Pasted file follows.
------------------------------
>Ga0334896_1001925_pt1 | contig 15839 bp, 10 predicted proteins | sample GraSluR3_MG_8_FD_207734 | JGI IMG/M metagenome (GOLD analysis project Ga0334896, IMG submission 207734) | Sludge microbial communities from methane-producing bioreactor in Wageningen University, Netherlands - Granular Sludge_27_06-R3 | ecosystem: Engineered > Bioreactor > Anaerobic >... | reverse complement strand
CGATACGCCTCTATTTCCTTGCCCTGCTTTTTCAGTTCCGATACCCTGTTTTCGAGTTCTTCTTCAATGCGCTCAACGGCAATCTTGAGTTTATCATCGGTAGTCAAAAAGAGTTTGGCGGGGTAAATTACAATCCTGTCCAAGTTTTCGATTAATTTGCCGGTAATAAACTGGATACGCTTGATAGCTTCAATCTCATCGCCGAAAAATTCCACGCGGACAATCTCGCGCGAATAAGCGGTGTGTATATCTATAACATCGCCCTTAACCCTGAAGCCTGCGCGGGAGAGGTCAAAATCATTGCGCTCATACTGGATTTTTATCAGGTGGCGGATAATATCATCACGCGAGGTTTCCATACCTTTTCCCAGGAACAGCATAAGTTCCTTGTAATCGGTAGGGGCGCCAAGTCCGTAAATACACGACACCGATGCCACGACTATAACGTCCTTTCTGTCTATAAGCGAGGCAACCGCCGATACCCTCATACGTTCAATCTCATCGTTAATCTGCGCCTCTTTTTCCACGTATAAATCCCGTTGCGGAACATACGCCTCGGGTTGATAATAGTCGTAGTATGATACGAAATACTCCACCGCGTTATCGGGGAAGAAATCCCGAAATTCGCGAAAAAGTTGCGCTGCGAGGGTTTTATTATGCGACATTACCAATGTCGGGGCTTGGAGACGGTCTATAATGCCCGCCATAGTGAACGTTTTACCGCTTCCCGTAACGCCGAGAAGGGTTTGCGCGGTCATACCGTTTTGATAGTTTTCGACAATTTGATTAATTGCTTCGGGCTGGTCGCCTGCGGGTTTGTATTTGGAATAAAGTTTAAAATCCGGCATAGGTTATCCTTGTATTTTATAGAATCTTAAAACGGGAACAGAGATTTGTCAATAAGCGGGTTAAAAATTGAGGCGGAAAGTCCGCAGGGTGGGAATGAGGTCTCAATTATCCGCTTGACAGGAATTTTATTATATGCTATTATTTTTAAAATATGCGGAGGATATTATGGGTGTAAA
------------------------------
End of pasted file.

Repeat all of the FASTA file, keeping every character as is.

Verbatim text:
>Ga0334896_1001925_pt1 | contig 15839 bp, 10 predicted proteins | sample GraSluR3_MG_8_FD_207734 | JGI IMG/M metagenome (GOLD analysis project Ga0334896, IMG submission 207734) | Sludge microbial communities from methane-producing bioreactor in Wageningen University, Netherlands - Granular Sludge_27_06-R3 | ecosystem: Engineered > Bioreactor > Anaerobic >... | reverse complement strand
CGATACGCCTCTATTTCCTTGCCCTGCTTTTTCAGTTCCGATACCCTGTTTTCGAGTTCTTCTTCAATGCGCTCAACGGCAATCTTGAGTTTATCATCGGTAGTCAAAAAGAGTTTGGCGGGGTAAATTACAATCCTGTCCAAGTTTTCGATTAATTTGCCGGTAATAAACTGGATACGCTTGATAGCTTCAATCTCATCGCCGAAAAATTCCACGCGGACAATCTCGCGCGAATAAGCGGTGTGTATATCTATAACATCGCCCTTAACCCTGAAGCCTGCGCGGGAGAGGTCAAAATCATTGCGCTCATACTGGATTTTTATCAGGTGGCGGATAATATCATCACGCGAGGTTTCCATACCTTTTCCCAGGAACAGCATAAGTTCCTTGTAATCGGTAGGGGCGCCAAGTCCGTAAATACACGACACCGATGCCACGACTATAACGTCCTTTCTGTCTATAAGCGAGGCAACCGCCGATACCCTCATACGTTCAATCTCATCGTTAATCTGCGCCTCTTTTTCCACGTATAAATCCCGTTGCGGAACATACGCCTCGGGTTGATAATAGTCGTAGTATGATACGAAATACTCCACCGCGTTATCGGGGAAGAAATCCCGAAATTCGCGAAAAAGTTGCGCTGCGAGGGTTTTATTATGCGACATTACCAATGTCGGGGCTTGGAGACGGTCTATAATGCCCGCCATAGTGAACGTTTTACCGCTTCCCGTAACGCCGAGAAGGGTTTGCGCGGTCATACCGTTTTGATAGTTTTCGACAATTTGATTAATTGCTTCGGGCTGGTCGCCTGCGGGTTTGTATTTGGAATAAAGTTTAAAATCCGGCATAGGTTATCCTTGTATTTTATAGAATCTTAAAACGGGAACAGAGATTTGTCAATAAGCGGGTTAAAAATTGAGGCGGAAAGTCCGCAGGGTGGGAATGAGGTCTCAATTATCCGCTTGACAGGAATTTTATTATATGCTATTATTTTTAAAATATGCGGAGGATATTATGGGTGTAAA